After our last game, one thing I was slightly uneasy about was the relative mobility of artillery units. It seemed like artillery was too easy to use as short-range infantry gun type weapons, wheeling them right up to the front line to blast enemy positions, with no reason to use them as the long-range support that was their historical role. Fortunately, there is an optional rule for “column movement” that sounded like it should correct this minor issue, so Carl & I decided to use it this time. Since I had the Union last time, I got the Confederates this time.
As a word of advice to players playing this game for the first time, you really should play the game without this rule. I think it does help give the game a more historical feel, but it also changes the game dramatically and does make movement decisions a lot more complicated. Generally, it now is a lot harder to reposition troops. While in our first game the attacking Confederates could comparatively easily turn flanks and redeploy across the battlefield, it’s a much more painstaking and time-consuming process when they have to switch between line and column formations and can’t stack in column. Another big difference is that Buford’s cavalry has a much more meaningful chance to delay the Confederate onslaught long enough for the Union to set up strong defensive positions in Gettysburg itself.
Which is what happened in our game. The off-road terrain in the north-west corner of the battlefield is tough going, so Hill’s advance on Gettysburg can be rather slow if Buford opts to delay. Meanwhile, the Iron Brigade and others from the first batch of reinforcements were piling into Gettysburg, which is a strong position (due more to the streams & woods than to the city itself). Faced with the unappealing prospect of blasting through the city itself, and with reinforcements arriving later along the north board edge, I extended the flank to the east towards Benner Hill. This worked reasonably well in terms of extending the Union line, but in terms of winning the game, this is not the way to go. There is only one VP that can reasonably be taken to the East – Benner Hill – while in the South you’ve got the gimme at the Peach Orchard which I never took, plus then 3 more that you can threaten.
You need 5 VP to not lose the first day as the Confederates. This means you realistically need the Lutheran Seminary, Gettysburg itself, plus either the Peach Orchard or Benner Hill and to inflict one more shattered unit than you lose. While Benner Hill is attractive, in the end I think the Peach Orchard is the better extra VP to go for since it has easy access to more VPs than Benner Hill. The column rules make it very tough, though. It’s a long march to the Peach Orchard, and the Union is much more likely to beat you to Gettysburg in force, requiring a massive assault to evict him.
The real strength of the Confederates, though, is their ability to do those massive assaults. Because of their monolithic command structure, they are more or less incapable of doing smaller, more scattered division-level offensives. I found this out when I detached a single division to move south; it’s attack stalled out almost immediately and the Corps commander (Hill) was too preoccupied with the situation at Gettysburg to get the attack restarted. The Union, with their much smaller Corps, are much better at these small actions. So if you’re going to attack as the Confederates, make it a big one.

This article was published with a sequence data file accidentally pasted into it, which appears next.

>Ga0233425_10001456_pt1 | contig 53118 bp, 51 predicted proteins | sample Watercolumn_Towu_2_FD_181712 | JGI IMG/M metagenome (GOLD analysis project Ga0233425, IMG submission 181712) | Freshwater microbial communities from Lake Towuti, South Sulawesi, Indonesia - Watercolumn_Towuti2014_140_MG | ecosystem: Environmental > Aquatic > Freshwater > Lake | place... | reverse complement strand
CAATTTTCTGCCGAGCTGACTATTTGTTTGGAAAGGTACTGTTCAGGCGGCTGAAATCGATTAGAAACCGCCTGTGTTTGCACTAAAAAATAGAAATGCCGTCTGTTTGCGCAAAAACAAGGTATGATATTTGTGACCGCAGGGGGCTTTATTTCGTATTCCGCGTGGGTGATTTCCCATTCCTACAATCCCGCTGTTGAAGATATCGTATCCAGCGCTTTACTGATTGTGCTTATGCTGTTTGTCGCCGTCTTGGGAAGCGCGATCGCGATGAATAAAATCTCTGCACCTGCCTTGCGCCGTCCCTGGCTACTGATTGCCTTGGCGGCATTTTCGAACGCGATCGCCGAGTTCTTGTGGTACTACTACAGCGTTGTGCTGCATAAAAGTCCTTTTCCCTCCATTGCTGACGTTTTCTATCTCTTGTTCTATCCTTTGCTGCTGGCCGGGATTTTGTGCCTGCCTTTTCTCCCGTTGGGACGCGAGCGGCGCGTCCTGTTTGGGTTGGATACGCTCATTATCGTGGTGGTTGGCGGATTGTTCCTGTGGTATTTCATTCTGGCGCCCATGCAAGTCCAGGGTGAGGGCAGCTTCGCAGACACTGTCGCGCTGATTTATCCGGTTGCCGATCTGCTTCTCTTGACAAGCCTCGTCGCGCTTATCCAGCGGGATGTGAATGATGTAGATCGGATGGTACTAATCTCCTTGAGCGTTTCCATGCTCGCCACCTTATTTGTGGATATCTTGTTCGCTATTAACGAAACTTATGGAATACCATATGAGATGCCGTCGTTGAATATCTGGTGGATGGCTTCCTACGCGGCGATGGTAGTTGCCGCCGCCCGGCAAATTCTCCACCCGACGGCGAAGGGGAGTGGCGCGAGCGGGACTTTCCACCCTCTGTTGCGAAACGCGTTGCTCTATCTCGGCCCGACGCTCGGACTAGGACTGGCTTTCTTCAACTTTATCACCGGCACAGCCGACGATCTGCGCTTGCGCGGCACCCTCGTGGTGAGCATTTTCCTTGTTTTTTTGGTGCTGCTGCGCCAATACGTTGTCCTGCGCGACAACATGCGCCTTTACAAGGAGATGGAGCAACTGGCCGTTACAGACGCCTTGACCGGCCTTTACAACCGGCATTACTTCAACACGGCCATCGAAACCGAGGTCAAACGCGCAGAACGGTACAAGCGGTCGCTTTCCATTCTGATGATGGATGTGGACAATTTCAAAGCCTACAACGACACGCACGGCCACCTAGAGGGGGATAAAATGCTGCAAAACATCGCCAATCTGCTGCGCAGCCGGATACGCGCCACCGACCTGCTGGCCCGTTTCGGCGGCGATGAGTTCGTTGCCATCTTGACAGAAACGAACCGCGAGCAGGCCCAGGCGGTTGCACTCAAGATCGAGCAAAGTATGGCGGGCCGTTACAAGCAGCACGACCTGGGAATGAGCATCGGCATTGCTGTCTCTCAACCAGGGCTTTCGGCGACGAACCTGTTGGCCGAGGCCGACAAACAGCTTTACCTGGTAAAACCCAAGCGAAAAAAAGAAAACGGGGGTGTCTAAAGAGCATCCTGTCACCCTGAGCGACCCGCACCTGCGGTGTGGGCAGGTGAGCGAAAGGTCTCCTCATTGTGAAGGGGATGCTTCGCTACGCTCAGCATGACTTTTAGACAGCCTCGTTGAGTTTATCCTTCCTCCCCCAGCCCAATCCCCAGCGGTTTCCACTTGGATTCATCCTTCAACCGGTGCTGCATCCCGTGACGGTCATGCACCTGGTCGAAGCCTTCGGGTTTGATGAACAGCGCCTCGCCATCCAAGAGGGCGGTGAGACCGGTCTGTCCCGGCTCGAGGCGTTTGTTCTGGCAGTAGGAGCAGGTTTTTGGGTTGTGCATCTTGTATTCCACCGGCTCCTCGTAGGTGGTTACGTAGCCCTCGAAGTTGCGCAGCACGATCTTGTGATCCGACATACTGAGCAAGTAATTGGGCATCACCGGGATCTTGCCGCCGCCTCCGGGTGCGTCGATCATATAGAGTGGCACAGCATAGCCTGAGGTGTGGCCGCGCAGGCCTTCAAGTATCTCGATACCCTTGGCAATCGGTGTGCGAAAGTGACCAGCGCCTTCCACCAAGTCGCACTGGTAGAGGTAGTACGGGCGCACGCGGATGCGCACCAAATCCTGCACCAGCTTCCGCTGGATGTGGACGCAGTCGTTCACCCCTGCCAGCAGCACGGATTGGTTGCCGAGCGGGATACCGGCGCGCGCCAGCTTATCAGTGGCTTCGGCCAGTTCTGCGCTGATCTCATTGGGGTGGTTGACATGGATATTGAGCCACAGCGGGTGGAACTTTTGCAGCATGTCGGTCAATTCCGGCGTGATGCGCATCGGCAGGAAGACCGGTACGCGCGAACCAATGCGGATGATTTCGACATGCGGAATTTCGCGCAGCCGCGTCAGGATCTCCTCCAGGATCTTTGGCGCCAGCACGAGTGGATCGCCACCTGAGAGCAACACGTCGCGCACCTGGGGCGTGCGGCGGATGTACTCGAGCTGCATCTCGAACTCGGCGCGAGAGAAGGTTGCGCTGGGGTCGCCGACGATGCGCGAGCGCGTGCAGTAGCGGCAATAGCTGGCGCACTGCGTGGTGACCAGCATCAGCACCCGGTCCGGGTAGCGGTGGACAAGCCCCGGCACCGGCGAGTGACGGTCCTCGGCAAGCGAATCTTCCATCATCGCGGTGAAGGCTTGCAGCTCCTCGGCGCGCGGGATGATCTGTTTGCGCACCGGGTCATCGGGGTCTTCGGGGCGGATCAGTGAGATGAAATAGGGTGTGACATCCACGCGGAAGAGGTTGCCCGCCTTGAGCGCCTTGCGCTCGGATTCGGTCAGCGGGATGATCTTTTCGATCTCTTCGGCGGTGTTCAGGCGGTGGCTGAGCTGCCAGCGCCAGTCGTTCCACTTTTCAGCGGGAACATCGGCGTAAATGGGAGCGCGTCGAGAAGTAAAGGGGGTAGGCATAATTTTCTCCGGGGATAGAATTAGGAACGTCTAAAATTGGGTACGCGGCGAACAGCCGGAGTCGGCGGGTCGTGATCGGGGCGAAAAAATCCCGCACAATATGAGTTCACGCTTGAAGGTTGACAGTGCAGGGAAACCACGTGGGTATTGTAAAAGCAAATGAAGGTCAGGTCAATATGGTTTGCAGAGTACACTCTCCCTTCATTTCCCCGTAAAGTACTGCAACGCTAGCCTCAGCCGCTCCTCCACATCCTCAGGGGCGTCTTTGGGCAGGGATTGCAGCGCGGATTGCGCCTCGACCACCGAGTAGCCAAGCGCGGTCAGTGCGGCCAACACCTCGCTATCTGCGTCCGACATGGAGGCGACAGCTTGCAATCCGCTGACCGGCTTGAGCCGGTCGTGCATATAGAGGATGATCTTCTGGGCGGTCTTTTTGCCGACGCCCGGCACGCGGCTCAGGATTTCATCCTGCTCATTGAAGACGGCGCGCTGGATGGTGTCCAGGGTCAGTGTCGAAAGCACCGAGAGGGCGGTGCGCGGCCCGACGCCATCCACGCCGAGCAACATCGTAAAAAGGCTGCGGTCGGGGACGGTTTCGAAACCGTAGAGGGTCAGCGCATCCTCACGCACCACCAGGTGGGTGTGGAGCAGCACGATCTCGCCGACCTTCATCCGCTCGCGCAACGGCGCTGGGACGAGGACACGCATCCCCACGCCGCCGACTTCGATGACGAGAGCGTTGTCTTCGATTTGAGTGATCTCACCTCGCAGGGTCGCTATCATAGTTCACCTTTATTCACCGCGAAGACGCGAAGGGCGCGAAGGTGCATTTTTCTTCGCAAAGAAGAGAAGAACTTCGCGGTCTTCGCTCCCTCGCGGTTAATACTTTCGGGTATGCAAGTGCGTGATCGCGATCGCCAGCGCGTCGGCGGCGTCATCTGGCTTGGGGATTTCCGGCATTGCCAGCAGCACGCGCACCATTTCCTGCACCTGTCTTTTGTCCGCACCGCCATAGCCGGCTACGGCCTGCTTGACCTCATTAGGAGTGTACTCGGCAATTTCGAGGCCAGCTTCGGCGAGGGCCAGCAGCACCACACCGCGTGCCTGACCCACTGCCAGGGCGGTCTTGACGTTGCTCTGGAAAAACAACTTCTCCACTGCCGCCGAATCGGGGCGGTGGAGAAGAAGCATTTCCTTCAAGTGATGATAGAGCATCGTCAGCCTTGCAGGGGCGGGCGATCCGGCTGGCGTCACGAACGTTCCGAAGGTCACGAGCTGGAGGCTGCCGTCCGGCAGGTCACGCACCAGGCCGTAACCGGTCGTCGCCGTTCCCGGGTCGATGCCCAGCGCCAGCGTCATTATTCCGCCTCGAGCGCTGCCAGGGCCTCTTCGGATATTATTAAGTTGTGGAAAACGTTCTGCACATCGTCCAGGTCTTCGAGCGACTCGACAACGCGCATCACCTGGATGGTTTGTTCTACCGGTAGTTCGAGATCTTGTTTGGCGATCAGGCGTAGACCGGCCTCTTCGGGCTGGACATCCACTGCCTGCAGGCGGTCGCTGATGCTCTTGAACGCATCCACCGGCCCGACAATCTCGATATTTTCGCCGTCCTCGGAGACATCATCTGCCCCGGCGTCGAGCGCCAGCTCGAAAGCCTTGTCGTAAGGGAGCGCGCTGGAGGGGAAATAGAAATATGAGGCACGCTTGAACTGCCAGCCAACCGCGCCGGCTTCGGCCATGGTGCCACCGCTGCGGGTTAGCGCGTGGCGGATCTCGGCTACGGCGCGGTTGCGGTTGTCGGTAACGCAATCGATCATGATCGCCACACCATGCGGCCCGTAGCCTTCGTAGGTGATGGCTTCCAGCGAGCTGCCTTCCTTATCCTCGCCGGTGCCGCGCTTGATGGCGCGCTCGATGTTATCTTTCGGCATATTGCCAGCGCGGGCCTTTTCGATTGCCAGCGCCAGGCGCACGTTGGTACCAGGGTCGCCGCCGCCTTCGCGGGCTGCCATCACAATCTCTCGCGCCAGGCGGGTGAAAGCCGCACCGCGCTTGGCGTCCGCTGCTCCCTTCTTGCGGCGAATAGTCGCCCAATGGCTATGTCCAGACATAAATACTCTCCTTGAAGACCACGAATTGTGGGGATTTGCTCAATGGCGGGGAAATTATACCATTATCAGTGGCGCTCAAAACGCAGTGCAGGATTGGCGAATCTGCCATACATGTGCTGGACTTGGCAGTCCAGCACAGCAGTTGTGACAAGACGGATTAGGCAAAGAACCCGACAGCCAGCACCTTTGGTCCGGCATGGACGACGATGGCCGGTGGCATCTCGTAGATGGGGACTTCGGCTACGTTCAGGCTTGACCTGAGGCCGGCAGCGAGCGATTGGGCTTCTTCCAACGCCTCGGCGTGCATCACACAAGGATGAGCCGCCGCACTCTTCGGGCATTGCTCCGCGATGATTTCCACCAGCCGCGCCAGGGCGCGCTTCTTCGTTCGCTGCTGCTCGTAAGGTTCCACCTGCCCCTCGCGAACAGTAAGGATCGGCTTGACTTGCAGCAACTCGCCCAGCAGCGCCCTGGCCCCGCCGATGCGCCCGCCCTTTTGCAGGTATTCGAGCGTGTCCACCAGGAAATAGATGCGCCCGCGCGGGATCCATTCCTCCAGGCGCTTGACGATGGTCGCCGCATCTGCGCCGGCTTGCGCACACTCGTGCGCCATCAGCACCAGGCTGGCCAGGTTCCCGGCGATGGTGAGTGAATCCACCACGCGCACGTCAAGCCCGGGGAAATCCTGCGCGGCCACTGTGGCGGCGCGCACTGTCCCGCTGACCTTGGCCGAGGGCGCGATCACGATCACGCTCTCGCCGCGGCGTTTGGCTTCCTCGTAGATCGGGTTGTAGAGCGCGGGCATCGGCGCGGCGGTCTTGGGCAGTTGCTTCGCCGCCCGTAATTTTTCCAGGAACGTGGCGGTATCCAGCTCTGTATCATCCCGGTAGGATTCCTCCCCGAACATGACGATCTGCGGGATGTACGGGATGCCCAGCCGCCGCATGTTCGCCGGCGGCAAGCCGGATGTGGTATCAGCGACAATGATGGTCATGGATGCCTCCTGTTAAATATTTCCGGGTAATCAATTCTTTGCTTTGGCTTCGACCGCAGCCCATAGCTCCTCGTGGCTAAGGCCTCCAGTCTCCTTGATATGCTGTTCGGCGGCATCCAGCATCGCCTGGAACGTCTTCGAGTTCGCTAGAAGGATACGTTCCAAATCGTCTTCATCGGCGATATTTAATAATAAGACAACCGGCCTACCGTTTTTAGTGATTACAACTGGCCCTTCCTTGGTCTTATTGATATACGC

The bottom line on why my Confederates came up short, though, was that I didn’t pay enough attention to keeping low-strength units out of the firing line and rebuilding them. As a result, I lost at least one extra shattered unit which was the difference. The 1VP for losing a unit is very, very big, as I said last time, and you have to be careful because these lost VPs realistically cannot be made up by taking more terrain. I might also complain about my final assault on Benner Hill which by rights really should have shattered at least two Union units, but came up appallingly short on the dice – but like most of these games, there are a lot of dice, and you win some and you lose some in that respect. Nothing I could have done about that, but I definitely lost at least one unit I shouldn’t have, and that was the margin. As the Confederates it seems you need to have that elusive, Montgomery-esque combination of aggressiveness and risk-aversion. The dice are going to go south occasionally, and you have to be careful not to put yourself in a position where that’s going to cost you a unit or two.
OK, last thing, and having played twice now my only gripe about the game is the graphics on the mapboard. We had a heck of a time figuring out when the woods are or are not supposed to be hexside terrain. When it goes right up to the hexside? When it’s clearly on both sides? The rules are mum on this point and there is significant ambiguity at times. I had originally gone with the “clearly on both sides” interpretation, but I think it retrospect that the “goes right up to the edge” is correct. Nothing players can’t work out, and it’s going to crop up at worst only occasionally – but this is a significant oversight in the rules and the board should be better.
So anyway, I quite enjoyed the game again, and still like it. Despite not being complicated, it’s still a big, substantial game and is going to take a while to play. Nice for a change from the the more modest-length stuff Columbia has been doing of late, but if you’re a Hammer fan bear in mind that this will take twice as long to play just the first day. It’s worth it though. I’ll be curious to see what the playing time settles down to on this one. We’ve been doing about 6 hours for one day, which is a bit on the high side I think, it would be nice to do one day in 2-3 hours. I’m not sure how practical that target is, though.